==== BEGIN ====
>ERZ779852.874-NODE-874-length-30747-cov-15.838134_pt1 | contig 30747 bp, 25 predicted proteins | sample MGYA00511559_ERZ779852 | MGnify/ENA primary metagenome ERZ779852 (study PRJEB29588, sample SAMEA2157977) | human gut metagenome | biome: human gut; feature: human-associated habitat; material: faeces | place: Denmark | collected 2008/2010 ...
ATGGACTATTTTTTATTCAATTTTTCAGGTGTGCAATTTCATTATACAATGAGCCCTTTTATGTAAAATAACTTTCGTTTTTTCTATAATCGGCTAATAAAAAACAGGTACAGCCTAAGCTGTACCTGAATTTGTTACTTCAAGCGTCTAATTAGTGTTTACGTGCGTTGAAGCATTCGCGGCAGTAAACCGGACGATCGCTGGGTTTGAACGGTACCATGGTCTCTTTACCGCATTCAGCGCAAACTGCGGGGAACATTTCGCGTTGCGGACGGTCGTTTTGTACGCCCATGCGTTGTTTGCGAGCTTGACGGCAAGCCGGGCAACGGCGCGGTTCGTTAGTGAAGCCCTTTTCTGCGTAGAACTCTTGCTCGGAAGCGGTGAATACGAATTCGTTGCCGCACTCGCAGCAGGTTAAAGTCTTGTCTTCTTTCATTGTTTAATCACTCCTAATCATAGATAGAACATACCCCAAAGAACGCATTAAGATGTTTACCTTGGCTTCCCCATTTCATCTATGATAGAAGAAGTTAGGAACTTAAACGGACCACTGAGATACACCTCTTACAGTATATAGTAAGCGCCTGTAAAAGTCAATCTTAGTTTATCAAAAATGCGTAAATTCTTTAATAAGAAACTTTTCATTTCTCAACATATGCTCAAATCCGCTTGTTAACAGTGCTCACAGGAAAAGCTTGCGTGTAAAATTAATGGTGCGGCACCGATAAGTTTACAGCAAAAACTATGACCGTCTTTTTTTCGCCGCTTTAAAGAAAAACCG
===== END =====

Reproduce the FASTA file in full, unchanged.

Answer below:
>ERZ779852.874-NODE-874-length-30747-cov-15.838134_pt1 | contig 30747 bp, 25 predicted proteins | sample MGYA00511559_ERZ779852 | MGnify/ENA primary metagenome ERZ779852 (study PRJEB29588, sample SAMEA2157977) | human gut metagenome | biome: human gut; feature: human-associated habitat; material: faeces | place: Denmark | collected 2008/2010 ...
ATGGACTATTTTTTATTCAATTTTTCAGGTGTGCAATTTCATTATACAATGAGCCCTTTTATGTAAAATAACTTTCGTTTTTTCTATAATCGGCTAATAAAAAACAGGTACAGCCTAAGCTGTACCTGAATTTGTTACTTCAAGCGTCTAATTAGTGTTTACGTGCGTTGAAGCATTCGCGGCAGTAAACCGGACGATCGCTGGGTTTGAACGGTACCATGGTCTCTTTACCGCATTCAGCGCAAACTGCGGGGAACATTTCGCGTTGCGGACGGTCGTTTTGTACGCCCATGCGTTGTTTGCGAGCTTGACGGCAAGCCGGGCAACGGCGCGGTTCGTTAGTGAAGCCCTTTTCTGCGTAGAACTCTTGCTCGGAAGCGGTGAATACGAATTCGTTGCCGCACTCGCAGCAGGTTAAAGTCTTGTCTTCTTTCATTGTTTAATCACTCCTAATCATAGATAGAACATACCCCAAAGAACGCATTAAGATGTTTACCTTGGCTTCCCCATTTCATCTATGATAGAAGAAGTTAGGAACTTAAACGGACCACTGAGATACACCTCTTACAGTATATAGTAAGCGCCTGTAAAAGTCAATCTTAGTTTATCAAAAATGCGTAAATTCTTTAATAAGAAACTTTTCATTTCTCAACATATGCTCAAATCCGCTTGTTAACAGTGCTCACAGGAAAAGCTTGCGTGTAAAATTAATGGTGCGGCACCGATAAGTTTACAGCAAAAACTATGACCGTCTTTTTTTCGCCGCTTTAAAGAAAAACCG